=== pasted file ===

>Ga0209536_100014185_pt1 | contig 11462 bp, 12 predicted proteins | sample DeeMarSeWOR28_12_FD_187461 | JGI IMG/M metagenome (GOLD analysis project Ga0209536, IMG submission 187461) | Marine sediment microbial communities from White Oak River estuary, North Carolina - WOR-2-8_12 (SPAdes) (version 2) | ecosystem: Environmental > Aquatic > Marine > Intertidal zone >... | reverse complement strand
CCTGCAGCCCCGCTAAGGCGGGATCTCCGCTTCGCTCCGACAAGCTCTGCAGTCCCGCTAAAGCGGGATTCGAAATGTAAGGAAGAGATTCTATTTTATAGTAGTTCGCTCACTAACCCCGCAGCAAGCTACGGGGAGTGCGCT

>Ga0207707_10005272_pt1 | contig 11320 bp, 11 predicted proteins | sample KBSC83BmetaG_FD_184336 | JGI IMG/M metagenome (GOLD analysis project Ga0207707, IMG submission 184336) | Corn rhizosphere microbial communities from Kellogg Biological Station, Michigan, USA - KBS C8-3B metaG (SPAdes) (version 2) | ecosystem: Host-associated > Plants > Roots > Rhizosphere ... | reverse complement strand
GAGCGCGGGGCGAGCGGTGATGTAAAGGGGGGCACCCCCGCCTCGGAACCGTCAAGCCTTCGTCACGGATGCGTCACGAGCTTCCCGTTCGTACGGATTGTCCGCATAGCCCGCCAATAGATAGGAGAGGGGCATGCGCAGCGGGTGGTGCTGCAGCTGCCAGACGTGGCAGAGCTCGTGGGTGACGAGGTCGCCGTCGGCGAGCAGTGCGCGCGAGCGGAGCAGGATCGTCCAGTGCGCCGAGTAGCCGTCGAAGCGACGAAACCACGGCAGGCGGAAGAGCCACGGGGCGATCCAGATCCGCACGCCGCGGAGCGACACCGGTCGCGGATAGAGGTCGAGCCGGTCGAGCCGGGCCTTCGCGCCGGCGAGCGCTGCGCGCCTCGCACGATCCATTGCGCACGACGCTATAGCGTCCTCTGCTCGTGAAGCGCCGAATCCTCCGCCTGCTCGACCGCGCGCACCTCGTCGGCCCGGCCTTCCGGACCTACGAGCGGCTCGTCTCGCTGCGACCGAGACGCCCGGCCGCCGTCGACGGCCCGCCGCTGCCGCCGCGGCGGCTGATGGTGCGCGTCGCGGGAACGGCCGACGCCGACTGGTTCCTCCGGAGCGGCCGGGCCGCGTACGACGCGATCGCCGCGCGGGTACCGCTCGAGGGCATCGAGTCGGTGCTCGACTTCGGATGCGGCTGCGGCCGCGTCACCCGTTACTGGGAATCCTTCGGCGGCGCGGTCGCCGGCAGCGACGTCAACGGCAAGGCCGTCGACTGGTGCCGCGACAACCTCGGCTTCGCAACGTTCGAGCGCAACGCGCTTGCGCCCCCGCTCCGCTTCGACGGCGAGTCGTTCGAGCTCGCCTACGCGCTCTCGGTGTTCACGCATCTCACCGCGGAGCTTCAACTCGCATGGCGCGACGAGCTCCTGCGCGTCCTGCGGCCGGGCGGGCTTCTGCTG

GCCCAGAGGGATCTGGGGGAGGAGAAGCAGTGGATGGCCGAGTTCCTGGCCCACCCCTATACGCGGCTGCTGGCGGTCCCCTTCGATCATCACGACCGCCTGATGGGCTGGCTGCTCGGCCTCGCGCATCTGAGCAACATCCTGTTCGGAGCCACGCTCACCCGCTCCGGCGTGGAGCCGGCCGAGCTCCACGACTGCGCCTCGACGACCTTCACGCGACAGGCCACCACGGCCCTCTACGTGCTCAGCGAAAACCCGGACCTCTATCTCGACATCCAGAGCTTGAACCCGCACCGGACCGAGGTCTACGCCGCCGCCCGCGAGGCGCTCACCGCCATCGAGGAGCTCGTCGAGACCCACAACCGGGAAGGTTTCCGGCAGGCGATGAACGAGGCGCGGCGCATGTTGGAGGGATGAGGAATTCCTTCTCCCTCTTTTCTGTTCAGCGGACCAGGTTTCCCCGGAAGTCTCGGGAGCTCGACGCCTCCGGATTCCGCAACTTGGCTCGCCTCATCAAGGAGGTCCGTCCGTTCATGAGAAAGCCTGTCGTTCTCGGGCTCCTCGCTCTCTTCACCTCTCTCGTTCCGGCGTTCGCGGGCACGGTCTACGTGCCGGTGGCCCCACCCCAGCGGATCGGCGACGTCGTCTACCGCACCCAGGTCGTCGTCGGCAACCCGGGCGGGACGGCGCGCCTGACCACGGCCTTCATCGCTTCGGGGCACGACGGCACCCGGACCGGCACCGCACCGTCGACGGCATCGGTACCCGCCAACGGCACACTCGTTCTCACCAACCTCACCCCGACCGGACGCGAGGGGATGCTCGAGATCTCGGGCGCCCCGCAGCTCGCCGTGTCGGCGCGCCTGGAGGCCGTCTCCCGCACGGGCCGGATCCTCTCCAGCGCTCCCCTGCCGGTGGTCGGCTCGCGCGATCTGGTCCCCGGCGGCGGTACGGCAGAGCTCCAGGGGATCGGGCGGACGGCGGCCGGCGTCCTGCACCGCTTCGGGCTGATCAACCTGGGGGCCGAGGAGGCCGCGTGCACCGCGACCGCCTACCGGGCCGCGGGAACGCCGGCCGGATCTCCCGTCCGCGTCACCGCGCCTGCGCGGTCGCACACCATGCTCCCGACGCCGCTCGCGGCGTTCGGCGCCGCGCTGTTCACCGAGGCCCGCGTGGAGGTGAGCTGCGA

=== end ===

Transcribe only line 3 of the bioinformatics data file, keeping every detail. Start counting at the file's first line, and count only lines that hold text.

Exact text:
>Ga0207707_10005272_pt1 | contig 11320 bp, 11 predicted proteins | sample KBSC83BmetaG_FD_184336 | JGI IMG/M metagenome (GOLD analysis project Ga0207707, IMG submission 184336) | Corn rhizosphere microbial communities from Kellogg Biological Station, Michigan, USA - KBS C8-3B metaG (SPAdes) (version 2) | ecosystem: Host-associated > Plants > Roots > Rhizosphere ... | reverse complement strand